It’s a great pleasure to welcome President Mohammed today, on his first official visit to Kenya after his election as President. Indeed, I was honoured to represent Kenya at his inauguration. The event itself was a celebration of Somalia’s democracy, which I was pleased to attend; it is a pleasure to return the honour by hosting President Mohammed in Nairobi. Karibu sana, my Brother.
Now, President Mohammed is no stranger. He previously served his country as a diplomat, and then as Prime Minister.
Kenya, like Somalia, is grateful for the diligence and skill with which he handled his heavy responsibilities as Prime Minister. We welcome him to Kenya not only as a new President, but an old friend — and one proof of this is the celebration that broke out in Kenya on the announcement of the election’s result.
His visit here gives our joint agenda a fresh start. That agenda is, I think, very clear.
On a bilateral level, we agreed to revitalize our engagement in all areas of mutual interest, including trade and investment as well as the management of our borders.
This region, and this continent, are rising: together, we are coming closer and closer to the freedom, the security and the prosperity that our people deserve. But we will achieve that freedom, that prosperity, and that security, only if we each lift the other.
None of us can do it on our own: we will either rise together, or fall separately. If Somalia prospers, so does Kenya. If Somalia is peaceful, so is Kenya. It is up to us, then, to do all we can to help each other secure these goods for our people. That, Ladies and Gentlemen, is how we will lift each other; and that, Ladies and Gentlemen, has been the focus of our talks.
I don’t have to tell you that a country many of whose people have been displaced is a country still at risk of unrest, or worse.
Again, we all know the strength, the enterprise, and the optimism of Somalia’s refugees. As neighbors, ours is to stand with them, and with their country. That is why I have discussed the matter closely with President Mohammed, convinced that we can find a way to help Somalia’s refugees return to rebuild their nation. The conversation will continue at IGAD’s Special Summit on Durable Solutions for Somalia Refugees, which it is our privilege to host this Saturday.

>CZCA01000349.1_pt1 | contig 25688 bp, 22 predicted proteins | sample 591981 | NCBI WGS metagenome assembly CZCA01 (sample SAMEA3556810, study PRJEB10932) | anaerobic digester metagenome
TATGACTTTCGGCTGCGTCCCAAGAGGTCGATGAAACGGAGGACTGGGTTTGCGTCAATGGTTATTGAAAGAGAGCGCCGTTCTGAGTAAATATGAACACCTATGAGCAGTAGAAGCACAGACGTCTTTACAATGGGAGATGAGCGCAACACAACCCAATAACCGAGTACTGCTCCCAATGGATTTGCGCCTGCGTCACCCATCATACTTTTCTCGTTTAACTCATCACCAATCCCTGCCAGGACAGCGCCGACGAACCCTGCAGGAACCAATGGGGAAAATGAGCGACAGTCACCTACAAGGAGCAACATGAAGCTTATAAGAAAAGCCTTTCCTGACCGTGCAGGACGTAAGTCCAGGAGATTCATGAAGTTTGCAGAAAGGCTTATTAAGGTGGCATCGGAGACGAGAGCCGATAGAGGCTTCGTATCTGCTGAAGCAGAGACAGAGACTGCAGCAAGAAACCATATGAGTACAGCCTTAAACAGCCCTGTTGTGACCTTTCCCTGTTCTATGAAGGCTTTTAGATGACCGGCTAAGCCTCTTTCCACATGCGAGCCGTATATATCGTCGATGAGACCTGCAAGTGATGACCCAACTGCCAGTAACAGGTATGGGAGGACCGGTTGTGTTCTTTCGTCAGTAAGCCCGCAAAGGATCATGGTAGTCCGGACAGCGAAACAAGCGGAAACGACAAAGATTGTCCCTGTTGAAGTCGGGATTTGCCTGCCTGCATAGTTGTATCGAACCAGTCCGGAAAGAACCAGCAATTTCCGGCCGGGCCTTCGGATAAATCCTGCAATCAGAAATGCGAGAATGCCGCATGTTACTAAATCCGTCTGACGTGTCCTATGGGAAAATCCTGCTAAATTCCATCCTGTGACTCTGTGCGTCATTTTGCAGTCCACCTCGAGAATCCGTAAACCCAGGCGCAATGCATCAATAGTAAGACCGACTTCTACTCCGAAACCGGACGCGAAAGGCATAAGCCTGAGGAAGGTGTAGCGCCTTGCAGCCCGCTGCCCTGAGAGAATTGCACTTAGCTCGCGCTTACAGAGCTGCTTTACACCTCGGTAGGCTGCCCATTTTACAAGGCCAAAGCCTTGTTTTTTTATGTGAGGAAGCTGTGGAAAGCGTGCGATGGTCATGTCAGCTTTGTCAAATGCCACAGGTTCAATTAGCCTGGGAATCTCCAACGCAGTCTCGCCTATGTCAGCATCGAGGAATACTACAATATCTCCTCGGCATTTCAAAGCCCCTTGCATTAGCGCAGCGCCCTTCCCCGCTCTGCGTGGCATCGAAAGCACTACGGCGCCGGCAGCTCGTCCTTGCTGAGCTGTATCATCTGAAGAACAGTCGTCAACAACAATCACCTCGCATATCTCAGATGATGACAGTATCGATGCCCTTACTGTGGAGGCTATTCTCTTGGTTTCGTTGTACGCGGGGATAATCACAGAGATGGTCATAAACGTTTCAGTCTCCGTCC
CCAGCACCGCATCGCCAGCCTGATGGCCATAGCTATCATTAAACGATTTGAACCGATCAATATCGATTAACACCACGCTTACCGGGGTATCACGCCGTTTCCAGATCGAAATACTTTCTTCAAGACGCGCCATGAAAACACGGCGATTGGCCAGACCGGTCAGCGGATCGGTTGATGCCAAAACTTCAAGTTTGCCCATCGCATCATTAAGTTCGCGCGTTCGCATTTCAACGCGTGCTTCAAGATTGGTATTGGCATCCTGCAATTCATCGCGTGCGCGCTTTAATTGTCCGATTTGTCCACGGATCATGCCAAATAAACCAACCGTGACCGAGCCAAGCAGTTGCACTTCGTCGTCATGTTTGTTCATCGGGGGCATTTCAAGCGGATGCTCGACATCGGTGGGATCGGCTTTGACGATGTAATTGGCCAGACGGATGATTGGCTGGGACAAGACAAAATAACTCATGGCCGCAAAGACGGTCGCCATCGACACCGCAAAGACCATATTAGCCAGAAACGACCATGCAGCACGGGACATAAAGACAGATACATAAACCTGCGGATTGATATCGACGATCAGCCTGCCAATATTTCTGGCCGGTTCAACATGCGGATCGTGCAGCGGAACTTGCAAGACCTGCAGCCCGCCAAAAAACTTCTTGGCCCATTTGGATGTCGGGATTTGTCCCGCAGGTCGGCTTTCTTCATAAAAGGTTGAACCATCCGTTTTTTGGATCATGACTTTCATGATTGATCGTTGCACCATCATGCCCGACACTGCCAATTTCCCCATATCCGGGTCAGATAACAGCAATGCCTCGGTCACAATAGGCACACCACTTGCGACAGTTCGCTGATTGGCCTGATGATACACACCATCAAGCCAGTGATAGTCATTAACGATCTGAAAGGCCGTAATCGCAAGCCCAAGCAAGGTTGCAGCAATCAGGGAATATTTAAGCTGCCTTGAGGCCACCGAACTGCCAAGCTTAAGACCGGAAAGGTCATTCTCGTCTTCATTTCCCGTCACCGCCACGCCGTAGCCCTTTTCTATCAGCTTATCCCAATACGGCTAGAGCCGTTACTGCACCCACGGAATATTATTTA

It’s an opportunity for all of us — Somalia, Kenya, and every other party in the region — to put our heads together, and to see how we can support the refugees who have endured so much. I look forward to a productive conference, as does President Mohammed.
A second problem of peace is the recent difficulty with terrorism. Al-Shabaab remains ready to kill innocents in both Kenya and Somalia. President Mohammed and I agree that the fight against these evil criminals must continue until they are no longer a threat.
One immediate way in which we can do that is to scale up the efforts to strengthen the forces already in Somalia, as well as Somalia’s own national security apparatus, so that we are all ready for the day when foreign support leaves the country. In the first task, we have an excellent ally in the Secretary-General of the UN, who has made clear — publicly — his support for an increase in funding for AMISOM, so that we can hasten the stabilisation effort. The plan is for a gradual reduction in troops next year; we cannot afford any further delay.
I am sure that working together with President Mohammed, and with our foreign friends and partners, we will find a solution that meets the needs of Somalia and its friends.
Ladies and Gentlemen,
These are some of the matters President Mohammed and I have considered. I want to close my remarks by asking you all to give him a warm welcome — and I now invite him to make a few remarks.
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